Building a Button Box

make

I started my simracing hobby a year back when I decided to build my own rig using aluminium extrusions. I've always been fascinated by the button boxes you see in YouTube tutorials. A few months back, with no knowledge of electricity, components or even drilling a hole in a piece of plastic, I decided to build my own.

Layout

Since I'll mostly be driving GTE and GT3 cars this year, I based my mapping on similar setups from real life cars and button boxes I came across on the internet. The buttons that I need the most, or need fast access to will be on my steering wheel, other in-race buttons will be deferred to the box.

Wheel Layout (Fanatec CSL Elite Racing Wheel)

The items that are mapped to the wheel have to be reached quickly. I also distinguish between easy- and harder to reach, for example to flick the engine start and pit limiter I have to stretch my right hand all the way over, since I don't want to touch those by accident. Accidentaly pushing the tear off, wipers or flash won't cause big issue's during a race.

wheel layout

Button Box Layout

I have 3 types of components that will make up the button box

It's important to measure the parts to define the width to drill into the box itself. If you overshoot the width, and the component falls through, you will have to order another casing.

Drilling Template

I created a drilling template by using the button box layout above and space out the centers of each component, this way they will be aligned with each other vertically regardless of their size. I added the measurements of the center points of each circle to double check using my ruler, if I'm in doubt during drilling.

drilling template

Next I printed this and discovered that using actual sizes in the printing world can be a hassle. You have to configure the print settings to print on 100% and forcing the paper orientation (in my case this was in landscape mode), otherwise you will see that lengths on your print won't match up with the real world. It might be a good idea to draw a 1cm line (or inch, depending where you're from) to check if your print is correct.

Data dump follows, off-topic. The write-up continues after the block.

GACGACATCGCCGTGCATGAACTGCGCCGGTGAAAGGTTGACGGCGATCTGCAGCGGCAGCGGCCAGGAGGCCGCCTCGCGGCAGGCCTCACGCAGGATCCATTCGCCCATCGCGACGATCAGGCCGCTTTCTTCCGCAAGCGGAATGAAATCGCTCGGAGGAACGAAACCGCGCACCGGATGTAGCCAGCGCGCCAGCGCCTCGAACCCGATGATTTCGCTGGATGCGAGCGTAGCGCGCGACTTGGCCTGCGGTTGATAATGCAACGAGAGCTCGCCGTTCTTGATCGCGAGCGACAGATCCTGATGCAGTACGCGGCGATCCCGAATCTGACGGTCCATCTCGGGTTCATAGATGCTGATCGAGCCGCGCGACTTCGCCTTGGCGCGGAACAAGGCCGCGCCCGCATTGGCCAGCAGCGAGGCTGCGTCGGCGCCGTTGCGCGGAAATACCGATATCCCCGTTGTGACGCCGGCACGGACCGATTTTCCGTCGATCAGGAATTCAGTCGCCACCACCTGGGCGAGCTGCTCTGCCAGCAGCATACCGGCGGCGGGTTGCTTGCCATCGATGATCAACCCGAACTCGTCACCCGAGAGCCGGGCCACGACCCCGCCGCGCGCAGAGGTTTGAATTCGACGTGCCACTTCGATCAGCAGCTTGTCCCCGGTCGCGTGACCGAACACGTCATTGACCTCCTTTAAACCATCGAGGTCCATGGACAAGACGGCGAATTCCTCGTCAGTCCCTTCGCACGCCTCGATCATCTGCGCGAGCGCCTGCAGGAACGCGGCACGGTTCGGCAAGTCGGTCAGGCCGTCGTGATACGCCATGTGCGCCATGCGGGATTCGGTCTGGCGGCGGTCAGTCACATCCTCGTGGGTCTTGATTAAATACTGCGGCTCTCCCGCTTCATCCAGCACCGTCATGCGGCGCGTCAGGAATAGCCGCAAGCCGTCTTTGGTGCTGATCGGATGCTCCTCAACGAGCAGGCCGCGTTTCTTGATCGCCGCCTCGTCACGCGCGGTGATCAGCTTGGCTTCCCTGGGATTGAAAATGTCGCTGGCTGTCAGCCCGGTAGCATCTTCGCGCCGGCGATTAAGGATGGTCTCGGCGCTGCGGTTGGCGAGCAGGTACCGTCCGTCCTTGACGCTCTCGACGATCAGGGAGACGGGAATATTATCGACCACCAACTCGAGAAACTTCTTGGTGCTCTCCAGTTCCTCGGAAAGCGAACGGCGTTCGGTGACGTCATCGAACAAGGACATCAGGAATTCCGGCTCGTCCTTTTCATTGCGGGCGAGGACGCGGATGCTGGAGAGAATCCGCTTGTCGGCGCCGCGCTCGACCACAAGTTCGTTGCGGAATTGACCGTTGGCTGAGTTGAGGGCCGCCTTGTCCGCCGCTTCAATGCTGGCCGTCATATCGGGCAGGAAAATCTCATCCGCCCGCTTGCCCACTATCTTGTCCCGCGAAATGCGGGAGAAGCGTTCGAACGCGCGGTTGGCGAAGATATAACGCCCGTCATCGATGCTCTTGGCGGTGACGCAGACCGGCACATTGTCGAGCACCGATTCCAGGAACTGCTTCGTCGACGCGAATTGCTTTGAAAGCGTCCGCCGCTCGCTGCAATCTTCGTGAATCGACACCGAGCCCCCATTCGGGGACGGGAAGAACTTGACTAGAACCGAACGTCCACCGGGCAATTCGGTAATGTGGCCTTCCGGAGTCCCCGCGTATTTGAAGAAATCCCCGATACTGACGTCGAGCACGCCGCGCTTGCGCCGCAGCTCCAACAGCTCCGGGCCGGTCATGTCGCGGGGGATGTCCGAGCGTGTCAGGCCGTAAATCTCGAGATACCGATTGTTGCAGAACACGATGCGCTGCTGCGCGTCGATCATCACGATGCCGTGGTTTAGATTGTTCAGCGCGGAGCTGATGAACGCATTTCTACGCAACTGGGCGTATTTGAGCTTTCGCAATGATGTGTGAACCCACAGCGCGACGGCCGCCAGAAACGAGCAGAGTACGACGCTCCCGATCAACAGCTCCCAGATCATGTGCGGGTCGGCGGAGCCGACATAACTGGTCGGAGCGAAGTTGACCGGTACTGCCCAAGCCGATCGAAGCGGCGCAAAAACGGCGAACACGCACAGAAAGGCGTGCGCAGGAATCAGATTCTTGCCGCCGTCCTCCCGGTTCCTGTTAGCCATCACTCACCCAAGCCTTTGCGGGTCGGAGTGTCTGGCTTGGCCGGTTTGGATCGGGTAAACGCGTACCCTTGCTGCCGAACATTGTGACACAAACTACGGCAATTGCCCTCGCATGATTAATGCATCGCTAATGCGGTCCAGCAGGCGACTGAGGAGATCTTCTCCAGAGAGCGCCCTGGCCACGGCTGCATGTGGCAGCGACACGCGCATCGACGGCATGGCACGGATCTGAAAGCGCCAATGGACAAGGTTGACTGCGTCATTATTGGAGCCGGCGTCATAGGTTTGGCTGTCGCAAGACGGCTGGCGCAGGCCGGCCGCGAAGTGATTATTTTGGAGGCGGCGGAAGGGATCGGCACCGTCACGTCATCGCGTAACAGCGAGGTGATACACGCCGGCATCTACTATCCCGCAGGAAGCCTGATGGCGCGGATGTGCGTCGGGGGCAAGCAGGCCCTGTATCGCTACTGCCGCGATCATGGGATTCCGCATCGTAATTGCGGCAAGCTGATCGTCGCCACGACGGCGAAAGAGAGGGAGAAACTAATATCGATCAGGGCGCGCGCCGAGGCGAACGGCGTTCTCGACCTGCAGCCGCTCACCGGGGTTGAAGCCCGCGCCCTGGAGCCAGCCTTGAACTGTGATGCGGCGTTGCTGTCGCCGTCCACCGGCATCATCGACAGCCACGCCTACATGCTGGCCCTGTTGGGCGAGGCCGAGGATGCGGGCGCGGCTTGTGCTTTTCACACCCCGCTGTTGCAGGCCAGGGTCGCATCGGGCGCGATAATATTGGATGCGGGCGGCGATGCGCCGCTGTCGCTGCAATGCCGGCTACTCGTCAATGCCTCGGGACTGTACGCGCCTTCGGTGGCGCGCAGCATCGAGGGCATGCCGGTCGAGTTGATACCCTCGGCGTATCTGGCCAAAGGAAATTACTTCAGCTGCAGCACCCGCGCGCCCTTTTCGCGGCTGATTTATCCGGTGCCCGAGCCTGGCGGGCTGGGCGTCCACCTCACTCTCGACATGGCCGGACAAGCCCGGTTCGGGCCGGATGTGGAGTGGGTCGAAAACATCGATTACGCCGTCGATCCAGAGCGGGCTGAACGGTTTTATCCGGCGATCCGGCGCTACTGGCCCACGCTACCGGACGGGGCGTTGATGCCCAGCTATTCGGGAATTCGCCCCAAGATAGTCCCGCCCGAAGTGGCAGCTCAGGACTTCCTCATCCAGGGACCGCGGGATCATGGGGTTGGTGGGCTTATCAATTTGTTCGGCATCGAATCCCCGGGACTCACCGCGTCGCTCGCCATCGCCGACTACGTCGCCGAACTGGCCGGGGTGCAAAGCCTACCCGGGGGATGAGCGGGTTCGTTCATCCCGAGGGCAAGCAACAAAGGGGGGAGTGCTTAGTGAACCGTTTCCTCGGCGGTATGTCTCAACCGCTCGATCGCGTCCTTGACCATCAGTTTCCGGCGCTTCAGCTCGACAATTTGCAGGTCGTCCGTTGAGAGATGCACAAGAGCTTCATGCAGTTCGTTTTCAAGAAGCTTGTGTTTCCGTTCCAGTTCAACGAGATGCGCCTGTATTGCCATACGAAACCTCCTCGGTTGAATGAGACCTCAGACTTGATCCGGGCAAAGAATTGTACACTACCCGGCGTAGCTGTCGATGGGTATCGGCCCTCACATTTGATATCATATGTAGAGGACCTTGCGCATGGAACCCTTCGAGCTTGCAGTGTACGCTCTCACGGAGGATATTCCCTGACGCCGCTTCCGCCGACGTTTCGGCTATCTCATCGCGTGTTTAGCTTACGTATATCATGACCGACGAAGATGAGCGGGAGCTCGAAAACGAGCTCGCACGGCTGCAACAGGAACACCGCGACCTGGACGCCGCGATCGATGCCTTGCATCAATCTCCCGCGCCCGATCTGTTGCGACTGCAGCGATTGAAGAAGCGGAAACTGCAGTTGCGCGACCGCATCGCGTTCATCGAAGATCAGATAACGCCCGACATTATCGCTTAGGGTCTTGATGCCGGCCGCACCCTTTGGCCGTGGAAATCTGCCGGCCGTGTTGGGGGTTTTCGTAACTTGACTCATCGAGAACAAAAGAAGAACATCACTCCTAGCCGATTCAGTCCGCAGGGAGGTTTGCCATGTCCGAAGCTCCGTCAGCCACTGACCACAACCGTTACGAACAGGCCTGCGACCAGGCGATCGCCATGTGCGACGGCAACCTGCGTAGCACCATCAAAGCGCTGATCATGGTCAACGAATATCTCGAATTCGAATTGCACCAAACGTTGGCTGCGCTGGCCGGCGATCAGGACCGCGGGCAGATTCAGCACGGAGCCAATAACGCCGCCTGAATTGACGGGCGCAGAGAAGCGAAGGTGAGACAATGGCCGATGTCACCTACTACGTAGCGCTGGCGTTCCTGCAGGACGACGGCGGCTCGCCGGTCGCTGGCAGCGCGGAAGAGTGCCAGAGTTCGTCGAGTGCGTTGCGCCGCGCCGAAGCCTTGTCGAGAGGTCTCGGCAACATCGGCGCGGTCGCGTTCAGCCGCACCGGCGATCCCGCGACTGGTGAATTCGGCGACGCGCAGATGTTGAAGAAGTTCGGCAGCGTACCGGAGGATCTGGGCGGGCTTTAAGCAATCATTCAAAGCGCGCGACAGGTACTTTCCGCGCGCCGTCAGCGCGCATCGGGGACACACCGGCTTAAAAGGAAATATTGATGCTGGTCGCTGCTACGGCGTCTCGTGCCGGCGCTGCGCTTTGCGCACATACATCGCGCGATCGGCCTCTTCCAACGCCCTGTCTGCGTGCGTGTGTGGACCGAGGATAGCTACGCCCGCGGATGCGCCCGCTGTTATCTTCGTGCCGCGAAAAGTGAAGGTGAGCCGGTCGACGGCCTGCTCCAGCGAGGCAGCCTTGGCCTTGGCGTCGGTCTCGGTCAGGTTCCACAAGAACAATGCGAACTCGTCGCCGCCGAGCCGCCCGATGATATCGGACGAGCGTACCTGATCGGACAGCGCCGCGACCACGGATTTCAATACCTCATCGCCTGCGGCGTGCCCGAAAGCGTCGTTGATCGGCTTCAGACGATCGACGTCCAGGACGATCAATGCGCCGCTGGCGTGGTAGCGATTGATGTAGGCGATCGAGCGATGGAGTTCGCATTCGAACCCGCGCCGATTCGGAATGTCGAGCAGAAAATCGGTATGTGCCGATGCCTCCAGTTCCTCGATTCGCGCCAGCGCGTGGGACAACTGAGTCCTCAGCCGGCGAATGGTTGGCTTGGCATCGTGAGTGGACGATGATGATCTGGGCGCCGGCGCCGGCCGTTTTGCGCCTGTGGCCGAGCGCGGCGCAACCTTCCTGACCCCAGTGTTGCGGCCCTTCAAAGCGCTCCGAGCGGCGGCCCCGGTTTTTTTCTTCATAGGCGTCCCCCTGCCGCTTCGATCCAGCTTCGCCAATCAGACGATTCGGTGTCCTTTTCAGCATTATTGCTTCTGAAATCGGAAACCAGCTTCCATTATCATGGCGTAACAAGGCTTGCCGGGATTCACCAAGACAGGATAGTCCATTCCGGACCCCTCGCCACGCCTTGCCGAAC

drilling template fitted

Drilling

I put the printed layout of my drilling template onto the top of my project box and used clamps to attach it to a wooden surface. That way there's a surface underneath the plastic, which reduces the risk of breaking it while drilling.

I used a Cone Drill Bit to create the correct sizes of the holes, started by creating every hole at 2mm, and increased the size of all holes together, one size at a time.

drilling template cut

Schema

It took me a while to put this schema together since my knowledge of electric circuits is close to none, the schema is a "matrix" layout, it uses the crossroads of rows and columns to check if a certain component has been switched on, if you want to read more about keyboard matrices I found the following guide the easiest to understand at http://pcbheaven.com/wikipages/How_Key_Matrices_Works/

Using the matrix method we can use all available ports on the arduino to be able to connect as much components as possible, Using the matrix I have a 4x4 grid, so 16 usable components.

wiring schema

Components

wiring schema

Controller

There's a few types of controllers to choose from, the least favorable is a Raspberry Pi, altough I have a few lying around, converting one to a HID input requires a lot of programming. We can use an arduino, which is plug-n-play. There's a few shared repositories so it's only a matter of copying the code and uploading it to the Arduino.

Then there are the prebuilt controllers like the Bodnar or Derek Speare controllers, these will be more expensive then the Arduino, but come with software to map the buttons, and there's no coding involved. I decided to go for the Arduino, it's widely used in the button box guides and the micro boards (or knockoff brands) are very affordable.

Momentary vs Latching Switches